Warren Buffett will auction his 2001 Lincoln Town Car on eBay Inc.'s Web site to benefit a nonprofit group that offers educational and recreational programs for girls.
The world's second-richest person will donate proceeds to Girls Inc., which serves girls ages 6 to 18 in high-risk, underserved areas, such as some inner cities, in the United States and Canada.
Buffett's daughter Susie sits on the board of the New York-based nonprofit, and had suggested the auction to her father.
"It is one of the best organizations I've ever been involved with," Susie Buffett said in an interview. "Because of my involvement, he (Warren Buffett) knows the local people quite well, and has come to know some of the people on the national board. He is aware of what an outstanding organization it is."
Warren Buffett's Signature series Town Car has a light gold exterior and 14,000 miles on the clock. Buffett stopped driving the car about three months ago when he bought a Cadillac DTS.
The auction will take place from September 12 to 22, with an opening bid of $25,000. Warren Buffett will throw in the car's "THRIFTY" license plate.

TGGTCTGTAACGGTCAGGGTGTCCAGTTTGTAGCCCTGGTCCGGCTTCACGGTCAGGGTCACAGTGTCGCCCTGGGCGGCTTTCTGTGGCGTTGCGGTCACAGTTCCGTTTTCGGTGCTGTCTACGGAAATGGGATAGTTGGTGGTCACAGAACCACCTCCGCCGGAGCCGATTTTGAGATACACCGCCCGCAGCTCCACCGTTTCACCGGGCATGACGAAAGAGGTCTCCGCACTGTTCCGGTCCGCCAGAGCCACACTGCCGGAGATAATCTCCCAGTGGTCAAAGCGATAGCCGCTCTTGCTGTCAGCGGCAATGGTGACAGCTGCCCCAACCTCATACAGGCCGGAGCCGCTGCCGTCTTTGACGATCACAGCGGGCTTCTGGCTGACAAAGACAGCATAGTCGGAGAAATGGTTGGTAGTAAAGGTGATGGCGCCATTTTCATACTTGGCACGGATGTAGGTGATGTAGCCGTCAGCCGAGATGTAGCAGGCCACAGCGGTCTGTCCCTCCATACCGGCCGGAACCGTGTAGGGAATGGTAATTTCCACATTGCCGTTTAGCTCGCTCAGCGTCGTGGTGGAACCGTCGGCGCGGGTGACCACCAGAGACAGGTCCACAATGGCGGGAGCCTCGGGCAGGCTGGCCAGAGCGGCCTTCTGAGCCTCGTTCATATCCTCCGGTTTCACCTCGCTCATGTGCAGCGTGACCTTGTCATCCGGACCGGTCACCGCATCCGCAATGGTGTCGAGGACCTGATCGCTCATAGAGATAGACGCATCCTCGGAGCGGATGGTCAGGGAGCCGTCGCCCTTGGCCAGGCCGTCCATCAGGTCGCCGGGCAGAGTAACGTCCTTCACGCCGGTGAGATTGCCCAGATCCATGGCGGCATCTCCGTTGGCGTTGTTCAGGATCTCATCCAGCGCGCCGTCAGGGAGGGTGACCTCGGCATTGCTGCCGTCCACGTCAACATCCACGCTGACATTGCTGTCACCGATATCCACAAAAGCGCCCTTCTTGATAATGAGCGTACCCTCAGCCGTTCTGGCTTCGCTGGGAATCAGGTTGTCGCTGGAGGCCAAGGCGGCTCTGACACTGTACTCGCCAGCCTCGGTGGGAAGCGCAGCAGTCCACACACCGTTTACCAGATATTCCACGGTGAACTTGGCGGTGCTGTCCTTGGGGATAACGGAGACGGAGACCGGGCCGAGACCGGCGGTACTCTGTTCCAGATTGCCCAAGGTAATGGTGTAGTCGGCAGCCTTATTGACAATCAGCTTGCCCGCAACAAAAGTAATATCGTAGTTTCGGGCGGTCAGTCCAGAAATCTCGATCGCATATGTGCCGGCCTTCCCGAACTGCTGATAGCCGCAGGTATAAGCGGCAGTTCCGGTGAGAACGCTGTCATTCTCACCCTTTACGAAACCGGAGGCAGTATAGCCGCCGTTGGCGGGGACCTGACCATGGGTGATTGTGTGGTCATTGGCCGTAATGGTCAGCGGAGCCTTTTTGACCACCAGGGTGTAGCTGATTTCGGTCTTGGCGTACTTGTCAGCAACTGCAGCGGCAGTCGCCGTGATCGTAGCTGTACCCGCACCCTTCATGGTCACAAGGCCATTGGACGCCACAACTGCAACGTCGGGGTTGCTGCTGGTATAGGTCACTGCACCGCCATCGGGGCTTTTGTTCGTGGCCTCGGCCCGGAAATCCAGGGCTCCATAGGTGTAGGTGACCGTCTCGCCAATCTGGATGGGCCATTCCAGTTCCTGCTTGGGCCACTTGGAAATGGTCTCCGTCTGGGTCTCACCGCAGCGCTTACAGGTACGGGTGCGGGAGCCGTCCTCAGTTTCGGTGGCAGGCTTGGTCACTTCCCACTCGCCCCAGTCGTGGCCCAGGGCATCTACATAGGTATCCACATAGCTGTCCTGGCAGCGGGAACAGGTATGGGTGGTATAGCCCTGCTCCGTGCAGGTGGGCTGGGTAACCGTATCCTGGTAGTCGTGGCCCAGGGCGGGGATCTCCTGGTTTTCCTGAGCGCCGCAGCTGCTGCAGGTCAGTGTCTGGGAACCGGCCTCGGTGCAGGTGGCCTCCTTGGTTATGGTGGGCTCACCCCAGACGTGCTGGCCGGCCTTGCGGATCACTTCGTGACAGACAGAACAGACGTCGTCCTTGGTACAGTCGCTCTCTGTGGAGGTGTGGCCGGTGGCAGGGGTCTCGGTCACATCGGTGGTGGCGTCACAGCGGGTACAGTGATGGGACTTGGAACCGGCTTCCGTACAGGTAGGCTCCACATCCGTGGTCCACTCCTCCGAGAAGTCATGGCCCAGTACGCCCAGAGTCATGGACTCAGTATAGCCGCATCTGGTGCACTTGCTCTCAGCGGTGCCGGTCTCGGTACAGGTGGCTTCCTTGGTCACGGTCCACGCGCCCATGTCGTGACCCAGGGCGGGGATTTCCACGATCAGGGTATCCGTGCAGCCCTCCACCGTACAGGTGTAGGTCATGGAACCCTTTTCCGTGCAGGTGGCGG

An eBay auction would be the third this year for the 75-year-old chairman of Omaha, Nebraska-based insurance and investment company Berkshire Hathaway Inc..
In June, Buffett auctioned a steakhouse lunch for up to eight people to a Palo Alto, California investor for $620,100. In May, a Buffett-autographed ukulele went for $11,211.11.
Buffett made philanthropic news in June when he signed over about $37 billion, or 85 percent, of his own fortune to the Bill & Melinda Gates Foundation and four charities in the name of his late wife, Susan, and children Susie, Howard and Peter.
The $25,000 opening bid is roughly twice as much as a private party might fetch for a 2001 Town Car like Buffett's, according to Edmunds.com.
Bids could go higher. In June, Buffett told BusinessWeek's online edition that he once auctioned a wallet to benefit Girls Inc.
"My dad made a joke that the wallet went for $215,000, and the car weighs 4,000 times more," Susie Buffett said.